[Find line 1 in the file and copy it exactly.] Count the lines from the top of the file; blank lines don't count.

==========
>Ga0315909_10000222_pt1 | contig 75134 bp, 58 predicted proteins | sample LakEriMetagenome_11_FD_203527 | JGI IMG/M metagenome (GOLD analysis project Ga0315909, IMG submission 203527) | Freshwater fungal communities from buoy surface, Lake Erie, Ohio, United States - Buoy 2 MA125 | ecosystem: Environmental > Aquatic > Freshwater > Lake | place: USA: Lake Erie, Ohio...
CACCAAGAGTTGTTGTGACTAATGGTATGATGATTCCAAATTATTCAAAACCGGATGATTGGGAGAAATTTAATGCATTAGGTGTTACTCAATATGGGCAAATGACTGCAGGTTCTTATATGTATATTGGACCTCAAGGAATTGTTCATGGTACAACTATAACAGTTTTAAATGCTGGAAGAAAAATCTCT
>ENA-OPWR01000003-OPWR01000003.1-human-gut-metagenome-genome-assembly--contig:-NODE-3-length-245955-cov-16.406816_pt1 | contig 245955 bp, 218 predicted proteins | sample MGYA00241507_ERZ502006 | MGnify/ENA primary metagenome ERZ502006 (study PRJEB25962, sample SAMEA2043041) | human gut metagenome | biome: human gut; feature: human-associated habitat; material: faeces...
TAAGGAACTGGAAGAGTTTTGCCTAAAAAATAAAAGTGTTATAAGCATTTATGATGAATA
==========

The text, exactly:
>Ga0315909_10000222_pt1 | contig 75134 bp, 58 predicted proteins | sample LakEriMetagenome_11_FD_203527 | JGI IMG/M metagenome (GOLD analysis project Ga0315909, IMG submission 203527) | Freshwater fungal communities from buoy surface, Lake Erie, Ohio, United States - Buoy 2 MA125 | ecosystem: Environmental > Aquatic > Freshwater > Lake | place: USA: Lake Erie, Ohio...